“War’s over,” said Commander Cotton.
I’d never seen her so grim. I remained laying on my cot, having long ago learned how far I could push against the power dynamic between us, even as our relationship evolved into one of mutual understanding if not respect.
“Well then, congratulations. What was the final nail?”
“Your acting-chief executive was killed in a capture attempt. She was fleeing the Libertas system, heading for the gate. Probably trying to get to Intercrus.”
“Probably, yeah. Safe assumption.”
Cotton remained in the doorway to my cell, her shoulders drooping, weighed down like wet clothes on a hanger. There was more she wasn’t saying.
“Guessing it’ll be a few weeks before word comes down on how to handle us?” I asked.
Cotton’s gaze fell immediately to the floor.
“No,” she said and then took a deep breath. “In light of recent developments, Unital’s Board of Directors held an emergency meeting and passed Critical Resolution 7-12 without a shareholder vote. Among other things, it contains a provision for all prisoner vessels to abandon cargo and return to the headquarter system.”
Prisoner vessels only had one kind of cargo: people like me.
Cotton produced a cigarette carton from her jacket and shook it beside her ear. “Only one left,” she said, and tossed me the carton, and then a lighter. “As a professional courtesy, officer to officer. I don’t have enough for your whole squad. When you finish, someone will be by to escort you to the airlock.”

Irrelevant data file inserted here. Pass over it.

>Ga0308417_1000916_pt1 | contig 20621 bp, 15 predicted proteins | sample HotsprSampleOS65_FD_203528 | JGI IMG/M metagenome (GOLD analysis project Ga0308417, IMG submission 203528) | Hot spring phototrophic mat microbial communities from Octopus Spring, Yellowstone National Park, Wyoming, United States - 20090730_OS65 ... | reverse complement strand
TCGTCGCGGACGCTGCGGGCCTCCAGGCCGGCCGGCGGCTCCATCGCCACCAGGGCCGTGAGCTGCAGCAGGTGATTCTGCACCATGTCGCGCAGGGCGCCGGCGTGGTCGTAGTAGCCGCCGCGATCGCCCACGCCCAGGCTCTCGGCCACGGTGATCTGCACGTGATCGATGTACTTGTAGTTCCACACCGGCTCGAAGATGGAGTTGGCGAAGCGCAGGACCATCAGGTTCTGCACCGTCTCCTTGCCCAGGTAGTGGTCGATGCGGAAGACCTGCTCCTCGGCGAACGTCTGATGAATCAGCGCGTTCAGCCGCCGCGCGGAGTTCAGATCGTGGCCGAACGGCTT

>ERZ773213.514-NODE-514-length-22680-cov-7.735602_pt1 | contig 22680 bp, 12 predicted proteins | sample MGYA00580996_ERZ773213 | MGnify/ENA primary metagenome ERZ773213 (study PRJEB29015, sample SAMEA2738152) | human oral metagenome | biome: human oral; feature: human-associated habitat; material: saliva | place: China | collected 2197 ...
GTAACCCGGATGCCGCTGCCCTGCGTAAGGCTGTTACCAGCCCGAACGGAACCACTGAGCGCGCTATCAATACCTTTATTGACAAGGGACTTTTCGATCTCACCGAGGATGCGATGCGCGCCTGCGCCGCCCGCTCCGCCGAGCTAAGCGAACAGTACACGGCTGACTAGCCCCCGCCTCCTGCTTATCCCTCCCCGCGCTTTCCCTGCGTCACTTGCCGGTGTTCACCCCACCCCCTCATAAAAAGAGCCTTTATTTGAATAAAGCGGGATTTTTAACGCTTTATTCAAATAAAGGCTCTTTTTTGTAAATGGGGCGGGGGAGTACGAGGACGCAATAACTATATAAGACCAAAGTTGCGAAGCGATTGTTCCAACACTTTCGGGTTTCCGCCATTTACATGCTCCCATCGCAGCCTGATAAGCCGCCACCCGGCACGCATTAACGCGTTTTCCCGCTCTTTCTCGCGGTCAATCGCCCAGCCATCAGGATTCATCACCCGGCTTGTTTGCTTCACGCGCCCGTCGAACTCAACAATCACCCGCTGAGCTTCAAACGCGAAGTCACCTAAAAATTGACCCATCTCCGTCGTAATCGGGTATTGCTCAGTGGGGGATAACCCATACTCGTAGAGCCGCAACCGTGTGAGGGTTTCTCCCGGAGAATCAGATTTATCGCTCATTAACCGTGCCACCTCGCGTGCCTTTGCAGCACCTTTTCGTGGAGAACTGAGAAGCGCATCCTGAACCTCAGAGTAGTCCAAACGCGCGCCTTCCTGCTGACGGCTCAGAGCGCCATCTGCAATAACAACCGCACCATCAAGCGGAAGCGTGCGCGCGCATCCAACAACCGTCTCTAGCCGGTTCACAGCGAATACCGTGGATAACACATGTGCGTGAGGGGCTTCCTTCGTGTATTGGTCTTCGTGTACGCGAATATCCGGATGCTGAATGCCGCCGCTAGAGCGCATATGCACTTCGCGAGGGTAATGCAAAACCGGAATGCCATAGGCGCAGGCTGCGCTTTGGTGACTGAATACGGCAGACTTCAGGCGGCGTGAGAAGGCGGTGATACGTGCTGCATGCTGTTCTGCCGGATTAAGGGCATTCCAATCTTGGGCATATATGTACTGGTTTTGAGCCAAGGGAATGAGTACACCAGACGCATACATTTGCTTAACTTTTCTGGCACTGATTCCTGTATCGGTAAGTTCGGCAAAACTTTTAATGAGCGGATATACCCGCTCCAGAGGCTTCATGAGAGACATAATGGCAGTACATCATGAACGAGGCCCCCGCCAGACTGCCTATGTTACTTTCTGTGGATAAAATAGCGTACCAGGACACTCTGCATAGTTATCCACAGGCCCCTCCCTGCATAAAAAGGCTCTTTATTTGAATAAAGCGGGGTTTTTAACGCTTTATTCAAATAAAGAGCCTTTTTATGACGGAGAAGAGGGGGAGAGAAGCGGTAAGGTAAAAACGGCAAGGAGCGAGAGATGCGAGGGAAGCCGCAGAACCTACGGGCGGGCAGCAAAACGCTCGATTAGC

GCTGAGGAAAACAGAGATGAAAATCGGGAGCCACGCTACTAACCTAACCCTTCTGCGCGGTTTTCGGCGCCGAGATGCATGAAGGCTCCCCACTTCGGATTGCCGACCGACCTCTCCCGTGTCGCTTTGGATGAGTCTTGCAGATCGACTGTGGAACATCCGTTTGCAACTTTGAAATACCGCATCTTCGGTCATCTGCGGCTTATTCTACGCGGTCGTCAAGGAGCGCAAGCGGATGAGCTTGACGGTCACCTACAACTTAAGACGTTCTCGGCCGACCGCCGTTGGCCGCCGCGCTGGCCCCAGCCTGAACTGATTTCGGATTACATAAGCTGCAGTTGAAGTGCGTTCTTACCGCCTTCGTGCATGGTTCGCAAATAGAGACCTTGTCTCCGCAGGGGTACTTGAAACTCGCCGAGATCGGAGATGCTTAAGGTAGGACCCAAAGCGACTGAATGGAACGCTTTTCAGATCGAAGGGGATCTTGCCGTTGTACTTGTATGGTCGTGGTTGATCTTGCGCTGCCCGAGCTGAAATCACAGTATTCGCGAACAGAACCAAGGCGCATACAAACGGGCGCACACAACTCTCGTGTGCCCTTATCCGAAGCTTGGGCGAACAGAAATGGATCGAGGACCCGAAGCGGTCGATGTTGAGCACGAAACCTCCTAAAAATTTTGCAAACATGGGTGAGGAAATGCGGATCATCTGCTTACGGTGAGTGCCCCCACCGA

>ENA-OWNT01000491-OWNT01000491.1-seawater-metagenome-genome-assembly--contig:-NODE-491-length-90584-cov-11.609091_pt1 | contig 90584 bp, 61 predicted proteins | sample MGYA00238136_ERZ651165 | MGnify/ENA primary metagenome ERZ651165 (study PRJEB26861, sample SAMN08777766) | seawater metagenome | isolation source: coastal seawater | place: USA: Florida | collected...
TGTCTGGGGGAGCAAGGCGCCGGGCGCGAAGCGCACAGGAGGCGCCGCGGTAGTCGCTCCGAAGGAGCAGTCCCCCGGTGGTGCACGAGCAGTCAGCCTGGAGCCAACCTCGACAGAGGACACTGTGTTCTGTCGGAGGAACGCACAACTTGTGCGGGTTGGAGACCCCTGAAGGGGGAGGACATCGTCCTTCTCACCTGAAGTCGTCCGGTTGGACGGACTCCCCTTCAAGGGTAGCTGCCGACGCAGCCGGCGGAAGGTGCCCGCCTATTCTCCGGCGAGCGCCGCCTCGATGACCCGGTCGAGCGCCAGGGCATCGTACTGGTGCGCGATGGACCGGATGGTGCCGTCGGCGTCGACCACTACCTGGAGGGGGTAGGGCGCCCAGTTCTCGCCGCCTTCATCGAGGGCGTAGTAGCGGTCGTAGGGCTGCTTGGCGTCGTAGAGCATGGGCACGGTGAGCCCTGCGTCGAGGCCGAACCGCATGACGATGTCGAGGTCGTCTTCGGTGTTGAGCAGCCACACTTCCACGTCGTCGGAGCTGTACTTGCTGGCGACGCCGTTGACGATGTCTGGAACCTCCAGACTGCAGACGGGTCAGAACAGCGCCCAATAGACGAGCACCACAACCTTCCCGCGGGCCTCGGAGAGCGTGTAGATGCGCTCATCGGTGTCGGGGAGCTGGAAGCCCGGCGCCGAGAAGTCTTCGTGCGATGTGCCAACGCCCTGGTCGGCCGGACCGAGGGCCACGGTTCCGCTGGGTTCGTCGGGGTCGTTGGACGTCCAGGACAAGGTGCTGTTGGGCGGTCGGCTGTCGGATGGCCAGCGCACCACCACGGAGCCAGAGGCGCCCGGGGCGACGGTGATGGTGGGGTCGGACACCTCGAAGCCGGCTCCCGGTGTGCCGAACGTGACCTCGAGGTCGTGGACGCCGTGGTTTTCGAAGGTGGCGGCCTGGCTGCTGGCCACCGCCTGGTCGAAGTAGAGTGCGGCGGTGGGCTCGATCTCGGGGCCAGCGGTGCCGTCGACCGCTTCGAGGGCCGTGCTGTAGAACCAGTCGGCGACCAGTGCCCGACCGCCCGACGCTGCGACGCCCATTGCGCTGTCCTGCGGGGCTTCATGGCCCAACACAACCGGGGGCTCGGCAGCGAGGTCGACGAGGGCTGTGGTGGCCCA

I hadn’t seen the outside of this cell in over 5 years. Cotton was just a JG back then. We’d built up a sort of rapport, and she knew without a doubt that I didn’t smoke. Wouldn’t smoke, even now. Especially now. I mean, I’d come this far; why spoil a perfect record?
She turned without another word and headed off in her usual hurried way, and the door sealed behind her.
I thumbed the carton dumbly, my fingers numb. They could have saved a lot of trouble for everyone if they’d just spaced me at the start. Fucking corps. The carton lid fell open and the cigarette peeked out. Looked funny.
I flipped over, turning my back to the door and facing the wall, and removed the cigarette. Angular black lines formed a strange pattern on the hand-rolled paper. I unrolled it.
It was a map of a freighter. The Rahvan. It was a map of this freighter.
The paper was wrapped around a small tube—maybe a nice metal pen—with a pointed end fixed to it with some kind of resin. Cotton just gave me a fucking shiv.
I hadn’t killed a single person—shareholder or civilian—before my unit was captured, and now the war was over. And if I ever wanted to see home again, I had to start killing now. Fucking unreal.
I didn’t want a cigarette, but I could use a drink.